• Johanna Flashman

Why I Write - Johanna Flashman

Updated: Mar 18

On the first day of a travel writing course I took in college, my professor said two things:

  1. “If you want to be a good creative nonfiction writer, you have to be brave enough to stand in front of thousands of strangers and take your clothes off.”

  2. “I don’t care about you. You have to make me care about you through your writing.”

I’m not sure I entirely agree with the first one, but whenever I write about myself, these two statements always run through my head. In this post, I will attempt to do the second.




I decided I wanted to be a science writer in my senior year of high school. I wanted to write for National Geographic. Write about animal conservation. Travel the world. Make a difference. Win awards.


I didn’t have an exact vision of what that would look like in practice, but that was my goal.


Seven years, an English degree, and two internships later, that goal has shifted and reshaped itself several times. However, I have written for Nat Geo (though only once so far and not about conservation), and people pay me to string words together in a cohesive way.


While those two facts are pretty damn cool (in my opinion), they aren’t really the core reasons for what I do.


Why I Actually Write: Advocacy


The real reason why I write is to get other people’s voices heard. My “Primary Sparketype” is the advocate, meaning I thrive off giving voice to an idea, person, living thing, or community — especially if that voice isn’t getting heard already.


Whether it’s a company whose values I can get behind, a person or group of people whose story hasn’t been told, or animals and nature who can’t speak for themselves — making sure those voices get a platform is what really fills my cup.


Then the writing comes in. Because I am very much one of those literature nerds who will swoon over a fantastically written sentence. I’m always intrigued with what makes a good book impossible to put down (like I will agonize over it). I have been in tears because a book was so spectacularly written, and the author is dead, so we’ll never get to read more of her breath-taking writing. I get excited playing Bananagrams, and I spell out the word Medieval.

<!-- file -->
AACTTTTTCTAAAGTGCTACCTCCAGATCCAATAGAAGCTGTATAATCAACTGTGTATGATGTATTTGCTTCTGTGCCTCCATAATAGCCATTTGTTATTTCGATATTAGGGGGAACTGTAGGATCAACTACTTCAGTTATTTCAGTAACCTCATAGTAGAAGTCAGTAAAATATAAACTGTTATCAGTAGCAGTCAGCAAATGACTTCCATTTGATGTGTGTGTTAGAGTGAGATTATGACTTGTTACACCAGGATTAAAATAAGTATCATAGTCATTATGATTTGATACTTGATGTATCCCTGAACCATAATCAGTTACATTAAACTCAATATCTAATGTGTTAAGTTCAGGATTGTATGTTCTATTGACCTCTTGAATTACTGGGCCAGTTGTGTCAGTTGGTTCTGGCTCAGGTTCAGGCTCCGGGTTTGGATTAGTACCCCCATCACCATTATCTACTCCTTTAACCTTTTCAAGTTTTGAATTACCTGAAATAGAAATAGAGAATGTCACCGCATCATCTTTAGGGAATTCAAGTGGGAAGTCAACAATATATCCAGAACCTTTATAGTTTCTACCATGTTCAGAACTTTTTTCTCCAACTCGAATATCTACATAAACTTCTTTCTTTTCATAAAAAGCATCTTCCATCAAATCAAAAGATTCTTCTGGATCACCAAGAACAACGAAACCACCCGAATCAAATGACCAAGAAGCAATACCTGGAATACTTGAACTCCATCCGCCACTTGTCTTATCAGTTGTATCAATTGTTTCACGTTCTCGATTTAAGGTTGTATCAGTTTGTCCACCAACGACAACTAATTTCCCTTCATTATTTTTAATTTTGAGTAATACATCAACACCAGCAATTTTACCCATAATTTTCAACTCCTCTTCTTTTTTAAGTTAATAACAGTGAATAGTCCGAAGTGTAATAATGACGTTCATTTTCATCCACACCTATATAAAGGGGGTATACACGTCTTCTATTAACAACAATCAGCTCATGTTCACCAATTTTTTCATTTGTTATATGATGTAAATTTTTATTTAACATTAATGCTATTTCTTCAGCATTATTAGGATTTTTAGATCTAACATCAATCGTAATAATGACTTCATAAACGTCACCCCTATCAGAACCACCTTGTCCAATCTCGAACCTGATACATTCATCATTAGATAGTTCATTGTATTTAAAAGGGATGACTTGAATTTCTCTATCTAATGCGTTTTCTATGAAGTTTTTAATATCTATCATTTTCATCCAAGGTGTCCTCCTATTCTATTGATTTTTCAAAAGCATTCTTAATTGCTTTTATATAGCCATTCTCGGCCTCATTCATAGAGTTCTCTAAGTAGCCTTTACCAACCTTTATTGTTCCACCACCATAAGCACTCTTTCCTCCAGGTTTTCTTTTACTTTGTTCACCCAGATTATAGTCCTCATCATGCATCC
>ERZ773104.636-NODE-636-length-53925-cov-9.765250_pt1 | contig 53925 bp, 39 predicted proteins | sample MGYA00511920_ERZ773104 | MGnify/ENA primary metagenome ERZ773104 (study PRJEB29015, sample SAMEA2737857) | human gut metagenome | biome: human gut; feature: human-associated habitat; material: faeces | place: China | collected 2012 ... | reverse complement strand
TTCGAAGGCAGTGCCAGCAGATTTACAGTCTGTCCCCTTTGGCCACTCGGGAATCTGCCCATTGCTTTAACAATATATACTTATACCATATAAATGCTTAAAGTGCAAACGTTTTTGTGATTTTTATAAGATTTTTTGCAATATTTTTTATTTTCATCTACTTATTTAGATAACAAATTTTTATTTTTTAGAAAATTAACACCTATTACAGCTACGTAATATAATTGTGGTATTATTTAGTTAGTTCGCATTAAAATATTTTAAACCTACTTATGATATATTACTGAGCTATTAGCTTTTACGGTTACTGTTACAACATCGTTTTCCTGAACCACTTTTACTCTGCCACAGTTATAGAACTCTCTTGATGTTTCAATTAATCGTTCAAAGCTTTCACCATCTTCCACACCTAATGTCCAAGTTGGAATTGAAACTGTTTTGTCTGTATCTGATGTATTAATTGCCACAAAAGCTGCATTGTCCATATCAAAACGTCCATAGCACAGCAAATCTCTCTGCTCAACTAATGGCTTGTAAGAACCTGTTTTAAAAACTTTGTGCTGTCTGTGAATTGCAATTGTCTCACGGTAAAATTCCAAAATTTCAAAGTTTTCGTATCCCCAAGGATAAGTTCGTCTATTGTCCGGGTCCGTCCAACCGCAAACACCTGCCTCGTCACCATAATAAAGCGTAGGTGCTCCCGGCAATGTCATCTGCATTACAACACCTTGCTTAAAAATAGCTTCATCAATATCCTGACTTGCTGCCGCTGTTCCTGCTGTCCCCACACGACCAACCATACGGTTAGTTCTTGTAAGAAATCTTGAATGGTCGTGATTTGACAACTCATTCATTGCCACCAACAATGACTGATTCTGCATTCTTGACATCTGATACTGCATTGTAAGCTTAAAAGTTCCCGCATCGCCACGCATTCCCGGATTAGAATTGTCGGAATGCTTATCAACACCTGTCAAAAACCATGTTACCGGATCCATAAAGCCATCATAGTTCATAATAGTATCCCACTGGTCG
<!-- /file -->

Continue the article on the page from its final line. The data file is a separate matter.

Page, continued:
I repeat: I’m a nerd.


Making Connections


On top of being an advocate, the second main reason why I write is to make connections. I love the ability writing has to connect with others and keep people connected to each other.


Creating a relationship with the people I interview, the client, and the audience is another one of those things that gets me going. Because everyone is interesting if you dig deep enough, and finding that connection with other people is like entering another world.



Now that my grandparents don’t travel, they call their grandchildren their eyes around the world. If done well, writing can have a similar effect.


Personal Development


Even if I’m not writing for an audience, I write every day with journaling. I journal about the day, my goals, my emotions, my dreams — anything that comes up. It’s a way to process.


Even if I stopped being a “writer” as my profession, I would still write.


At the risk of getting way too clichè, it helps me be a more authentic version of myself.


My Favorite Passion Project


Right now, all of this has come together with a passion project I’ve been creating outside of “work hours”: The Freelance Outdoorswoman.


I interview other womxn freelancers in the outdoor industry (making connections). I write about their story and provide a platform for them to share their knowledge with others (advocacy). And I get to learn from all these amazing womxn living the outdoorsy freelance life in different ways (personal development).


Why I Write


So that’s why I write. From dreaming of being an author “when I grow up,” to landing on science writing, to falling in love with the outdoors, to where I am now. I’m still learning and growing, but I think regardless of where I am, I’ll always be writing.


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